very familiar                   w                                           x                                                     y

familiar                            z                                            w                                                    x

unfamiliar                        y                                            z                                                     w

completely new                x                                            y                                                     z

4.  “Level of difficulty”:  Attempt a realistic assessment, and present it modestly.  This will usually be done indirectly: the entire DDO will reflect your informed judgment as to the difficulty / weight / significance of your proposed project.

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DQE in Retrospect (A Student Perspective)

Written by Eric Vanden Eykel

Offering advice for the DQE process is difficult, as each person will undoubtedly approach the process differently. As I have reflected on the time I spent preparing for my own DQEs, as well as on the time spent talking with others about their own preparation, I have tried to come up with some helpful tips that are generic enough to be useful to everyone embarking on the journey.

  1. Start preparing early. Your first semester of coursework is not too early to start thinking about DQEs. It might be too early to start preparing bibliographies and choosing topics, but it is not too early to start thinking about when you would like to take your exams, as well as the professors that you might like to have on your board.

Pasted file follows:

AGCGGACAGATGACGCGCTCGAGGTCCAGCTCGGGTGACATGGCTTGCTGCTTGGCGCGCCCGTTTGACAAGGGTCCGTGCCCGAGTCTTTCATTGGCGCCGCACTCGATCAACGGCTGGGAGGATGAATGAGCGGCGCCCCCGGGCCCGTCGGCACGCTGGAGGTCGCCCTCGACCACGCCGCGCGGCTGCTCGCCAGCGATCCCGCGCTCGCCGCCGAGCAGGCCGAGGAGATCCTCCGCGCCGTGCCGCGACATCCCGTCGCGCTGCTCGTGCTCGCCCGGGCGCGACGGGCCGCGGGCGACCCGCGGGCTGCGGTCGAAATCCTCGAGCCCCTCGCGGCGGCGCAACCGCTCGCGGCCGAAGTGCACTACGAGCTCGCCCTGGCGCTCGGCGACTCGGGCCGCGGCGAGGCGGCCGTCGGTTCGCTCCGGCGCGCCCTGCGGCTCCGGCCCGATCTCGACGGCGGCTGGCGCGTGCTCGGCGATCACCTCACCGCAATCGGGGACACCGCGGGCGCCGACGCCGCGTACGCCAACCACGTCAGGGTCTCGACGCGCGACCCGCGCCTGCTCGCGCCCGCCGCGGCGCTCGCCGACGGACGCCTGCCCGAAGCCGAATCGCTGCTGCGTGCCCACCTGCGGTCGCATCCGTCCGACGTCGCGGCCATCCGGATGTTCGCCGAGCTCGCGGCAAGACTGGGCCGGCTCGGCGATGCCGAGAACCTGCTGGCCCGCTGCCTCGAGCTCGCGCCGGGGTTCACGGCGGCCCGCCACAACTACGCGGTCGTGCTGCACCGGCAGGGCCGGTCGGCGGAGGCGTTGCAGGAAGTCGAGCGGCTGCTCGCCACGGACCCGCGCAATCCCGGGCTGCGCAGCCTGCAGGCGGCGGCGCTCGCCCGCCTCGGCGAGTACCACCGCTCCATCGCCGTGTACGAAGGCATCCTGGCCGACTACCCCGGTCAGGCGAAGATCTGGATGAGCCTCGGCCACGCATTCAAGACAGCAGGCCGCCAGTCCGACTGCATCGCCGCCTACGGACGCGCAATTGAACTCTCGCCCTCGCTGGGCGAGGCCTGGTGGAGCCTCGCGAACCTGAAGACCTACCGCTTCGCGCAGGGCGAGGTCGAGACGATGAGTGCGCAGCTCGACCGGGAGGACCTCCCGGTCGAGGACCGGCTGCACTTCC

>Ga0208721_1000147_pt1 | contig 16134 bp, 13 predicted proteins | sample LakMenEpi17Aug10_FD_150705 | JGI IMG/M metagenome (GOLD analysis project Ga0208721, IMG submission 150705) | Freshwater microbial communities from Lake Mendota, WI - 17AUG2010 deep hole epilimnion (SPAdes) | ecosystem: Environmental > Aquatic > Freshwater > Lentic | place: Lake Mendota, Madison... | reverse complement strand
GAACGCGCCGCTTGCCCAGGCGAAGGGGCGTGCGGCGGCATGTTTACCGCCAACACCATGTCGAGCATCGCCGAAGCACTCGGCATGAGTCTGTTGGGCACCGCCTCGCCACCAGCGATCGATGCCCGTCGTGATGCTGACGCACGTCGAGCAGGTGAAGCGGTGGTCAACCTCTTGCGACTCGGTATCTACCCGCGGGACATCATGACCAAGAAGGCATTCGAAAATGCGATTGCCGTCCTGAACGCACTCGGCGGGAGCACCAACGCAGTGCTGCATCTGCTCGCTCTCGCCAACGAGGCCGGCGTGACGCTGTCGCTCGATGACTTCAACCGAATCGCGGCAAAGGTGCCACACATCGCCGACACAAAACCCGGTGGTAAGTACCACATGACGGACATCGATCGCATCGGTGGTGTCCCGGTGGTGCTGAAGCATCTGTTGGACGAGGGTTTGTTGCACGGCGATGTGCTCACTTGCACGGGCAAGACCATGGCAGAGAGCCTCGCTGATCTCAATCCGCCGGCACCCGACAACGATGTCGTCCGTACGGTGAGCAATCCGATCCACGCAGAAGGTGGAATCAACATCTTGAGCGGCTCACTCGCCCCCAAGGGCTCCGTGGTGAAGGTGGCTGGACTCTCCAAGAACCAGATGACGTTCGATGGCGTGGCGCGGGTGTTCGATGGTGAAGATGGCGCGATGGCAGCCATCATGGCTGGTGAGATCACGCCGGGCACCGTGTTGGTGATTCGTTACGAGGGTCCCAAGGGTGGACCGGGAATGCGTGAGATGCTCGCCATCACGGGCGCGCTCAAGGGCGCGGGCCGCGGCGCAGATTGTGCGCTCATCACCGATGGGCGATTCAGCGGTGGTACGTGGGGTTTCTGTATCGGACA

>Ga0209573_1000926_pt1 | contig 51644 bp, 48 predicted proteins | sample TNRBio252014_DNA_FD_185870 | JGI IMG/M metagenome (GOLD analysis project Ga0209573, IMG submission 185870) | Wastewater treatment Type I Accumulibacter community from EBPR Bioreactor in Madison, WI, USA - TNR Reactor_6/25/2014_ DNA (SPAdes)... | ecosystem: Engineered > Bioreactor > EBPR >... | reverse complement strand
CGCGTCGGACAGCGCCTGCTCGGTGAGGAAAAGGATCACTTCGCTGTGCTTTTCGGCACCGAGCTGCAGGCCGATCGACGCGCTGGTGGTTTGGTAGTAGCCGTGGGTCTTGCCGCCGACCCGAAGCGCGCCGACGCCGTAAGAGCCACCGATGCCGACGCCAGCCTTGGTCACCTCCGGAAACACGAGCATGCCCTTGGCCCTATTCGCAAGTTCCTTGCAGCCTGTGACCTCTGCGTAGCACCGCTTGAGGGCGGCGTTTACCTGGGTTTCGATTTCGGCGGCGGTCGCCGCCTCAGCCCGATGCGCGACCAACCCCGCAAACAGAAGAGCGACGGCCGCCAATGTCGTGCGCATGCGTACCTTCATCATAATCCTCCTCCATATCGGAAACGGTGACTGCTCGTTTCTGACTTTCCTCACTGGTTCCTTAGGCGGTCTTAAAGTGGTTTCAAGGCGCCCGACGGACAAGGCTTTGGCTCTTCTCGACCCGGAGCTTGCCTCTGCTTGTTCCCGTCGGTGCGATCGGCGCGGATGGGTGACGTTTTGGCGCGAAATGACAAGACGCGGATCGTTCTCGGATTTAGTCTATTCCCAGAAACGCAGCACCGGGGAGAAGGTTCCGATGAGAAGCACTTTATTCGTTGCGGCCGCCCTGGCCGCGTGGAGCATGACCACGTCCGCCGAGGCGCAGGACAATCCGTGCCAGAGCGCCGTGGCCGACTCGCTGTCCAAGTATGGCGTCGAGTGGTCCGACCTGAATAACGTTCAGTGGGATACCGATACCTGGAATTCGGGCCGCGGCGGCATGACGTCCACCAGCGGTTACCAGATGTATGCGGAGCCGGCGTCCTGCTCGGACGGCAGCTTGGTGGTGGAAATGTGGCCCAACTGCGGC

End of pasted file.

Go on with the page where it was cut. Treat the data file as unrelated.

2. Don’t panic. When you start having DQE-related conversations or putting together your bibliographies, there is no need to panic. You will (probably) not feel very smart (or capable) at the beginning of the process, especially when you finish up the first couple of bibliographies, and that’s OK. That’s what studying is for.
  3. Make a plan. Each person will be different in terms of the plan that they set out for themselves. My plan involved reading all of the articles on my bibliographies before moving to the books. I did this so that I would be able to spend a little time each day on each topic to avoid getting bored, frustrated or burnt out. It also allowed me to quickly check off lots of items at the beginning of the process, which made me feel good. What worked for me may not work for you, however, and that is (obviously) fine. The important point is that you make a plan for yourself and try to stick to it. Making a plan involves the order in which you will read, as well as determining the point at which you will stop reading. Yes, you have to stop reading at some point to allow yourself some quality time to think through and synthesize the material.